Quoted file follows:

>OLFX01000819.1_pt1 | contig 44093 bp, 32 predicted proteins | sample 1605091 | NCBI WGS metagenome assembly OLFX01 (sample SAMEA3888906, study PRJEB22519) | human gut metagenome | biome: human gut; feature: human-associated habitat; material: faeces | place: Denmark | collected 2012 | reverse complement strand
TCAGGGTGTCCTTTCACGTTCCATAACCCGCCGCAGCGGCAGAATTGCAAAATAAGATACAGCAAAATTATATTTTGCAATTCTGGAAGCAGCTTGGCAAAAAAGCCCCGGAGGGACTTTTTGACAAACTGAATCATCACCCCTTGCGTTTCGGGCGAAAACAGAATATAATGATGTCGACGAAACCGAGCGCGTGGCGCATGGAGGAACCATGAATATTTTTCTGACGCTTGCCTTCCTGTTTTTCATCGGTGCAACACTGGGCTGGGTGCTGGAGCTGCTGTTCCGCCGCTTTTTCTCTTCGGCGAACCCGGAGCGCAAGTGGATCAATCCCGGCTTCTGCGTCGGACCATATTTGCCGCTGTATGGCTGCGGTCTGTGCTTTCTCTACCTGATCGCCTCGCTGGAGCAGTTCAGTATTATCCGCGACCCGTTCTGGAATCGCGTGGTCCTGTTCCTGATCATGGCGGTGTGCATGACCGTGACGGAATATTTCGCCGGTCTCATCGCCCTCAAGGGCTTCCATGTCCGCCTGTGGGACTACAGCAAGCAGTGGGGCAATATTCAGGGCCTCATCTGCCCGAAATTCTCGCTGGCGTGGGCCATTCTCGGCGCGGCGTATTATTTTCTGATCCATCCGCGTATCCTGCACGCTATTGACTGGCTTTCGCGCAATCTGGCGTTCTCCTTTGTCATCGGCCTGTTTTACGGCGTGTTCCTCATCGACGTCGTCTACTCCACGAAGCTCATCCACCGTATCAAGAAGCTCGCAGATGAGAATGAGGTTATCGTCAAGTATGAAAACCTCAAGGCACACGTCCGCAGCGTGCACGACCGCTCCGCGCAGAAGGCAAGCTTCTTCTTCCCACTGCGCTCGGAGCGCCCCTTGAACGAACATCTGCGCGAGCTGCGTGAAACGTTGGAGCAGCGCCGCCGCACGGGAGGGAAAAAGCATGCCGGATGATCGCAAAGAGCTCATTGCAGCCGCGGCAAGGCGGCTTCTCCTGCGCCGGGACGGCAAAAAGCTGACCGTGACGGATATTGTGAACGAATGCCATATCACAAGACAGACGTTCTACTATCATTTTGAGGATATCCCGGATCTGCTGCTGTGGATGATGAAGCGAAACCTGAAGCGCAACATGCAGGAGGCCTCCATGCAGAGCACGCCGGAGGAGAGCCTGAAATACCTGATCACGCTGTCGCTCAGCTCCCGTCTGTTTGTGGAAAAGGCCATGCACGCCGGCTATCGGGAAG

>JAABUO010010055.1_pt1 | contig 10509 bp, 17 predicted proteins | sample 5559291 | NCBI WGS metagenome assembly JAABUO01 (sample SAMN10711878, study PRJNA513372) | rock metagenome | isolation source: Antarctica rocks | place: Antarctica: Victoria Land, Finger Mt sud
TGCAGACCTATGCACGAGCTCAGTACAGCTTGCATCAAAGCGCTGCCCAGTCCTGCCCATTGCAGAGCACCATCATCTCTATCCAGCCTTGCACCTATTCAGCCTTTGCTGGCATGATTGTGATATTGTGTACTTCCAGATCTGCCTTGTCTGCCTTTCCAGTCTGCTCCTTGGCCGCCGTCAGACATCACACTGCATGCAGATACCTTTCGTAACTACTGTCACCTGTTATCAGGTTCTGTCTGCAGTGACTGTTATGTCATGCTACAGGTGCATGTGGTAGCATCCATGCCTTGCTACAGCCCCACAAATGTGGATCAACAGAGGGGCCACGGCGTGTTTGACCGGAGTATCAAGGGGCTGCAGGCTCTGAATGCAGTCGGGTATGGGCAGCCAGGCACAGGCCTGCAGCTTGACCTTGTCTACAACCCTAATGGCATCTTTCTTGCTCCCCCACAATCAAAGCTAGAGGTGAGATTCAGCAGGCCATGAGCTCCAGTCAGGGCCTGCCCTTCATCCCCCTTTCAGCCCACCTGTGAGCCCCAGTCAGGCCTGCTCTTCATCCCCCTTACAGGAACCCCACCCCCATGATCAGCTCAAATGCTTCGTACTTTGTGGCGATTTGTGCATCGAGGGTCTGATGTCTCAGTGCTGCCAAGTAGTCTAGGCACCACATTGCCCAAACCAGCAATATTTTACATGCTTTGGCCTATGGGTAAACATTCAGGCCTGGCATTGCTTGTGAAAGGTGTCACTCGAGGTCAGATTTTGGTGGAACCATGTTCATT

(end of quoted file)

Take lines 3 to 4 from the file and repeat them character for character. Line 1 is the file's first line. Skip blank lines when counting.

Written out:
>JAABUO010010055.1_pt1 | contig 10509 bp, 17 predicted proteins | sample 5559291 | NCBI WGS metagenome assembly JAABUO01 (sample SAMN10711878, study PRJNA513372) | rock metagenome | isolation source: Antarctica rocks | place: Antarctica: Victoria Land, Finger Mt sud
TGCAGACCTATGCACGAGCTCAGTACAGCTTGCATCAAAGCGCTGCCCAGTCCTGCCCATTGCAGAGCACCATCATCTCTATCCAGCCTTGCACCTATTCAGCCTTTGCTGGCATGATTGTGATATTGTGTACTTCCAGATCTGCCTTGTCTGCCTTTCCAGTCTGCTCCTTGGCCGCCGTCAGACATCACACTGCATGCAGATACCTTTCGTAACTACTGTCACCTGTTATCAGGTTCTGTCTGCAGTGACTGTTATGTCATGCTACAGGTGCATGTGGTAGCATCCATGCCTTGCTACAGCCCCACAAATGTGGATCAACAGAGGGGCCACGGCGTGTTTGACCGGAGTATCAAGGGGCTGCAGGCTCTGAATGCAGTCGGGTATGGGCAGCCAGGCACAGGCCTGCAGCTTGACCTTGTCTACAACCCTAATGGCATCTTTCTTGCTCCCCCACAATCAAAGCTAGAGGTGAGATTCAGCAGGCCATGAGCTCCAGTCAGGGCCTGCCCTTCATCCCCCTTTCAGCCCACCTGTGAGCCCCAGTCAGGCCTGCTCTTCATCCCCCTTACAGGAACCCCACCCCCATGATCAGCTCAAATGCTTCGTACTTTGTGGCGATTTGTGCATCGAGGGTCTGATGTCTCAGTGCTGCCAAGTAGTCTAGGCACCACATTGCCCAAACCAGCAATATTTTACATGCTTTGGCCTATGGGTAAACATTCAGGCCTGGCATTGCTTGTGAAAGGTGTCACTCGAGGTCAGATTTTGGTGGAACCATGTTCATT